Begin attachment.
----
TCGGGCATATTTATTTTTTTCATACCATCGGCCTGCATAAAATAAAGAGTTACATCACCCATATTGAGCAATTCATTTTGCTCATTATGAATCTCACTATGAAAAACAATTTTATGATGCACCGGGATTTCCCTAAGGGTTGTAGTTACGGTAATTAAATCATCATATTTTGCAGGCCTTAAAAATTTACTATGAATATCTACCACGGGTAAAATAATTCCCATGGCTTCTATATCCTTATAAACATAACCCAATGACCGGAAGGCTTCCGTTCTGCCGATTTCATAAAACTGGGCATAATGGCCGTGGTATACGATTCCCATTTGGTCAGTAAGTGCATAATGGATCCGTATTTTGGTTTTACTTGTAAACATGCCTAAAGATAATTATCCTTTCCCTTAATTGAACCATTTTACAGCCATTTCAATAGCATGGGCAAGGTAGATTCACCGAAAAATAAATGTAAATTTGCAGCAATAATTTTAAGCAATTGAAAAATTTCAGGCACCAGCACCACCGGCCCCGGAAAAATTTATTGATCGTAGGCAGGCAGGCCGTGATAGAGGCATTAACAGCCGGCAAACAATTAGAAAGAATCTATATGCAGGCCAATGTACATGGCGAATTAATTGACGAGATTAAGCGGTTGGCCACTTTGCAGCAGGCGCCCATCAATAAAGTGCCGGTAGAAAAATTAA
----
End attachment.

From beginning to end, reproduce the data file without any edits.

TCGGGCATATTTATTTTTTTCATACCATCGGCCTGCATAAAATAAAGAGTTACATCACCCATATTGAGCAATTCATTTTGCTCATTATGAATCTCACTATGAAAAACAATTTTATGATGCACCGGGATTTCCCTAAGGGTTGTAGTTACGGTAATTAAATCATCATATTTTGCAGGCCTTAAAAATTTACTATGAATATCTACCACGGGTAAAATAATTCCCATGGCTTCTATATCCTTATAAACATAACCCAATGACCGGAAGGCTTCCGTTCTGCCGATTTCATAAAACTGGGCATAATGGCCGTGGTATACGATTCCCATTTGGTCAGTAAGTGCATAATGGATCCGTATTTTGGTTTTACTTGTAAACATGCCTAAAGATAATTATCCTTTCCCTTAATTGAACCATTTTACAGCCATTTCAATAGCATGGGCAAGGTAGATTCACCGAAAAATAAATGTAAATTTGCAGCAATAATTTTAAGCAATTGAAAAATTTCAGGCACCAGCACCACCGGCCCCGGAAAAATTTATTGATCGTAGGCAGGCAGGCCGTGATAGAGGCATTAACAGCCGGCAAACAATTAGAAAGAATCTATATGCAGGCCAATGTACATGGCGAATTAATTGACGAGATTAAGCGGTTGGCCACTTTGCAGCAGGCGCCCATCAATAAAGTGCCGGTAGAAAAATTAA